I'm sure this has been asked and answered, but in the interest of saving time, I'm just going to ask again: how do you do grades, GPAs, and transcripts for your unschooled high schooler?
My daughter is currently a sophomore in public school, but she really wants to finish out high school at home (she was homeschooled in 6th and 7th grades before deciding she wanted to go back to "regular" school). She's already started planning what she wants to do, and while we're both very excited about it, I'm not sure how to make grades and transcripts gel with unschooling. The two things seem so contradictory to me.
Any advice is welcome, but would especially love to hear from others in PA.
My teenagers have ended up in school prior to graduation. But during the high school years that they weren't in school, or weren't in school full-time, we just documented their natural learning by chopping it up into things we described as courses, and they created a portfolio and/or description of their learning in that area. We did it as a wordpress blog set to private, and then we granted access to whatever school officials wanted to see her records. We assigned credit-weighting and a grade at the end of each "course." Generally my kids earned A's, because, as we stated in the covering documentation, we use a mastery-oriented approach to learning whereby they don't move on until they've mastered the current work to a level of excellence. Where they took an on-line course or did real-life testing (say, when dd did an extension course on Food Safety as part of her Foods & Nutrition course), we've recorded the grades for those things, and they've borne out our general grading. In other words, they earned A's or A-pluses in "official" courses as well, so the unschooling grades didn't look artificially inflated.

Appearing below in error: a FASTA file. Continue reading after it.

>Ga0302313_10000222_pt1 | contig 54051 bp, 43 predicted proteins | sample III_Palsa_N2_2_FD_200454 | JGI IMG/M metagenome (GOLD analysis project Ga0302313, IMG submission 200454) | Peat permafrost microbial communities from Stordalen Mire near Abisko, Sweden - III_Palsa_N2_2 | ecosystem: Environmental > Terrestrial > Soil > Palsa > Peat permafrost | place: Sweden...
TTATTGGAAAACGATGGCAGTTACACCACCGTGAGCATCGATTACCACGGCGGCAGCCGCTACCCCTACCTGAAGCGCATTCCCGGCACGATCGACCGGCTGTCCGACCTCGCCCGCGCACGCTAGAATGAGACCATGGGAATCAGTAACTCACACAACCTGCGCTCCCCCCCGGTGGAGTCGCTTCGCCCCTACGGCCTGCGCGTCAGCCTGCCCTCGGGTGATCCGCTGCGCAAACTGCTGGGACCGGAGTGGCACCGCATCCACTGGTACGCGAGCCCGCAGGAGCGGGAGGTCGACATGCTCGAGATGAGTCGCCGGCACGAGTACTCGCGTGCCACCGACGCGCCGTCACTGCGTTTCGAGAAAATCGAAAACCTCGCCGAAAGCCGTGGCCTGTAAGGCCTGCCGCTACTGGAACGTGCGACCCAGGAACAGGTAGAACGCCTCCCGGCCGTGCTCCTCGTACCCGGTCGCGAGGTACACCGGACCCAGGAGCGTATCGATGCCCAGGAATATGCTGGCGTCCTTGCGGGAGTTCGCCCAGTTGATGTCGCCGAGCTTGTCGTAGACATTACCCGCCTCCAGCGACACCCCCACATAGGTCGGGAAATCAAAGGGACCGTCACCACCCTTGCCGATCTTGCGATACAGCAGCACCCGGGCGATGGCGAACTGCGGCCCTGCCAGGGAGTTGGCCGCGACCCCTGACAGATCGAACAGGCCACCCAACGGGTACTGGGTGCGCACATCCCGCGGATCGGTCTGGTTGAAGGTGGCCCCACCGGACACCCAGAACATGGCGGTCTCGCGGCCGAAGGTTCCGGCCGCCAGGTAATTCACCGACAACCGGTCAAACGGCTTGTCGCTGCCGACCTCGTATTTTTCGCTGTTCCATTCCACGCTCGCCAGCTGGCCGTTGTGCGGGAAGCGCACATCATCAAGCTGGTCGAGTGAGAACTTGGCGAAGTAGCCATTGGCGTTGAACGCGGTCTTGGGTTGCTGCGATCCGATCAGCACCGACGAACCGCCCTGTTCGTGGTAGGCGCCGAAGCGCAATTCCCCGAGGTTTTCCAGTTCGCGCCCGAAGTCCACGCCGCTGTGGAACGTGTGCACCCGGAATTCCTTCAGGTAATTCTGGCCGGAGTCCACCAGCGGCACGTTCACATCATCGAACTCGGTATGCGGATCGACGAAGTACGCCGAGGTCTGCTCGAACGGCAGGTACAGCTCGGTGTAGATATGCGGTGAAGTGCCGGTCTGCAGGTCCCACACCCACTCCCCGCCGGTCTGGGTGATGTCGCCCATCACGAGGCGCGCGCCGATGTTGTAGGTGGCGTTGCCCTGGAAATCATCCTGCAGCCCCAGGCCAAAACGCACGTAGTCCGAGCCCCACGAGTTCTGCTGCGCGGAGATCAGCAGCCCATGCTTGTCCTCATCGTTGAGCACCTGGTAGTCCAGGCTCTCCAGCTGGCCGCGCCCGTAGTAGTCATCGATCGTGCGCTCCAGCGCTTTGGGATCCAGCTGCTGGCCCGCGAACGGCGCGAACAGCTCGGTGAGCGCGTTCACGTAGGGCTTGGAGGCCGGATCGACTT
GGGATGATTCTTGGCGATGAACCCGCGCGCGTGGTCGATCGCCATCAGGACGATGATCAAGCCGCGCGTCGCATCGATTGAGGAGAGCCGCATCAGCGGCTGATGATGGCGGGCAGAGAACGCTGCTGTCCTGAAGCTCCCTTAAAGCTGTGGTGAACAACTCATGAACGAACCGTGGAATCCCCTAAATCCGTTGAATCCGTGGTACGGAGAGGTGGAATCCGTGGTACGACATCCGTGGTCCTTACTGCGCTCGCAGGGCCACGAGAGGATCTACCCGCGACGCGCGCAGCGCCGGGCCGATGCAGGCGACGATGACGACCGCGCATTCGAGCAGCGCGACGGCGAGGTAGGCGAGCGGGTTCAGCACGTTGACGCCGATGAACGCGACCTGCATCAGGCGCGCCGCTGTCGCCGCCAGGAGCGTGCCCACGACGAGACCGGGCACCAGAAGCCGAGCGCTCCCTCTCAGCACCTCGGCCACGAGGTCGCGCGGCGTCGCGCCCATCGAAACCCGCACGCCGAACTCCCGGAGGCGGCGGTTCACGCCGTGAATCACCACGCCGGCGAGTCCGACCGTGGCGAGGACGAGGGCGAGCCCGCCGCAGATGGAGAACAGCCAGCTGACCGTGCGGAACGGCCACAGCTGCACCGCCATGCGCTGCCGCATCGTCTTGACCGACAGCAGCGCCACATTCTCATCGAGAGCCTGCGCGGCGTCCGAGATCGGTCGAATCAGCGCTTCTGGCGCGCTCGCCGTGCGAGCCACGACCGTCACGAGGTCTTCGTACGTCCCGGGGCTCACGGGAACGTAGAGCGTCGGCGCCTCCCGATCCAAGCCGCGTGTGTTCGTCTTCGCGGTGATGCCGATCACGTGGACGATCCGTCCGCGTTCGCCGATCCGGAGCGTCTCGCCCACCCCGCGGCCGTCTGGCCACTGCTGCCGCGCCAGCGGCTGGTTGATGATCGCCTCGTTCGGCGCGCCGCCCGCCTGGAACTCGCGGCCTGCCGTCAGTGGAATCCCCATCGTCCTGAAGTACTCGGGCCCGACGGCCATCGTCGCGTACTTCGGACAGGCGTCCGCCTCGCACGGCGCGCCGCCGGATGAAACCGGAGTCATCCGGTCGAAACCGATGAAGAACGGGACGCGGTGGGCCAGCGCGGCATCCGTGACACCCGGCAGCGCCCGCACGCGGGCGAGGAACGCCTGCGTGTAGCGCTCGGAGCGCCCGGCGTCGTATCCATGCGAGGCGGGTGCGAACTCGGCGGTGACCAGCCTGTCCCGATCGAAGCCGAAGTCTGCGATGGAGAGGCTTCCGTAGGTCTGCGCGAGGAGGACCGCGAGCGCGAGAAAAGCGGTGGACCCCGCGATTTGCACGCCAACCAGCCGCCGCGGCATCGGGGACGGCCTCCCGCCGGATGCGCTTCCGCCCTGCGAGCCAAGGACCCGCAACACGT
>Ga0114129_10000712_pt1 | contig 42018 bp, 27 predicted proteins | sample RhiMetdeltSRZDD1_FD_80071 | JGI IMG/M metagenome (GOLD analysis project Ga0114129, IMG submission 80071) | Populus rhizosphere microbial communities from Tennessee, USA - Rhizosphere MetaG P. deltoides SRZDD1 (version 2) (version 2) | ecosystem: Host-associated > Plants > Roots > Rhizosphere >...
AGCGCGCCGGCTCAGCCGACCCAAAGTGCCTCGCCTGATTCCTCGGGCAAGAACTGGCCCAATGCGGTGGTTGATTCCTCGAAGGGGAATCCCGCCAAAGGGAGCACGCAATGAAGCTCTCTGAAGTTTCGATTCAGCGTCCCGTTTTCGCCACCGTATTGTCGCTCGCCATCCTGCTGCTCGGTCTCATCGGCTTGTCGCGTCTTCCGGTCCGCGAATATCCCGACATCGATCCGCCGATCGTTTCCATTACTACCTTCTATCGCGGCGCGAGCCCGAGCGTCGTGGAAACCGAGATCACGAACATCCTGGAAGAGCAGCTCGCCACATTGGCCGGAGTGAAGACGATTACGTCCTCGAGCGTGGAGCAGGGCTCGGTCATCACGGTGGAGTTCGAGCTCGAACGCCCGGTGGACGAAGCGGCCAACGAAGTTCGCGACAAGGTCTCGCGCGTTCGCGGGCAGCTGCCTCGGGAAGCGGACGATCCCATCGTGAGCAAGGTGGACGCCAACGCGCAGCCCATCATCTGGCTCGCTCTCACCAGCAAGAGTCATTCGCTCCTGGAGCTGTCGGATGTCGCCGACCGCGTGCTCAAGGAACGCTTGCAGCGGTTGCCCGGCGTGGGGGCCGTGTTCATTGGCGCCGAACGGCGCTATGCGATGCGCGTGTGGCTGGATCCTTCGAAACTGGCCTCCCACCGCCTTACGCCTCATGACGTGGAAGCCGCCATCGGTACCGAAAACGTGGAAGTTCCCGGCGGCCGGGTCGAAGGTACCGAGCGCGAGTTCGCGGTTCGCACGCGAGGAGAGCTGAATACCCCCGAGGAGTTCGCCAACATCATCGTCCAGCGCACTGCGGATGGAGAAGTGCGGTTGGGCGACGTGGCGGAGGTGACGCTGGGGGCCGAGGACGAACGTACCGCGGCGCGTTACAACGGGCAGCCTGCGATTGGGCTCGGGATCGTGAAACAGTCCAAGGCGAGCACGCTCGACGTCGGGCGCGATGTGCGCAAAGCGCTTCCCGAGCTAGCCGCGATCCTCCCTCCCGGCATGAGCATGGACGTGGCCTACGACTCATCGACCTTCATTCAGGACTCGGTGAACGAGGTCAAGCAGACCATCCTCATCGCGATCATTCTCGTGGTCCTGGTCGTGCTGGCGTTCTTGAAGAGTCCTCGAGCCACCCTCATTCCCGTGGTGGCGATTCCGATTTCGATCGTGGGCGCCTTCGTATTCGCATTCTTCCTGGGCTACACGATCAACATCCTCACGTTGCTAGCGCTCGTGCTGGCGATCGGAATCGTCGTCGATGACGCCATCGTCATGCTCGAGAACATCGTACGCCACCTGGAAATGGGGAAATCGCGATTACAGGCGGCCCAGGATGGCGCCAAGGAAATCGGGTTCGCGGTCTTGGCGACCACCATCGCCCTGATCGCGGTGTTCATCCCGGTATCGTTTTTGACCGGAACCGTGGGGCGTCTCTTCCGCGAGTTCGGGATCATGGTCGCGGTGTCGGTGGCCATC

Only my eldest is old enough to have applied to colleges, and she ended up having enough of her home-based learning recognized by the school and granted equivalency credits (based on our portfolio) that she was able earn a graduation diploma from them. But we know from talking with the admissions department of the program she's now in that had she applied as a homeschooler instead of as a high school graduate, the sort of portfolio and transcript we created would have been adequate for their purposes.
We are in Canada rather than the US, though. And dd is pursuing music performance, where the audition has the greatest weight, though. So your mileage may vary.
Mountain mama to two great kids and two great grown-ups
My friends who have homeschooled kids through high school typically don't give grades. In the end, "Mommy grades" aren't all that credible anyhow, so listing what they've done, while making sure there are at least some achievements outside the home that support that your child likely has done what you say she's done at home. So you might have some community college classes or test scores or work experience (with references) so you aren't asking colleges to just take your word for it.
Have you or your daughter read "College without High School"? It's a good book, intended to be read by the teenager about how to plan your high school years so that you can do what's important to you while also checking the boxes the colleges you're interested in want to see. He also talks about at least one way to put together a transcript.
Most colleges & universities in the U.S. ask for a homeschool transcript (typed up by Mom and teen) and SAT scores, maybe an essay. Here, unschooled/homeschooled teens can start taking college courses (for free) at the age of 14 (Florida), and many start at 15 or 16, taking one, then maybe they will take another, then maybe 2 or 3, then by the time they are done highschool homeschool, they already have college credits and are often easily grandfathered in, sometimes without having to apply at those colleges, then after a year or two of full time, they can transfer to bigger schools, if they do desire.
You can actually call any local colleges and ask what their policy is for homeschoolers. It also might be listed on their websites. Here, high school academic scholarships can be obtained by homeschoolers and so homeschoolers tend to base their transcripts on the requirements for the scholarships, because they tend to be more specific and have more requirements than the colleges do. So if your area has standard academic scholarships for high schoolers, you might want to see if they are available to homeschoolers, as well. Unschoolers are simply a type of homeschoolers, by the way, even for these purposes. Note that scholarships and college requirements for homeschoolers change often, sometimes every year, so if your children are young, you really don't need to look into it until around 8th or 9th grade, then each year thereafter, to make sure you don't miss something important.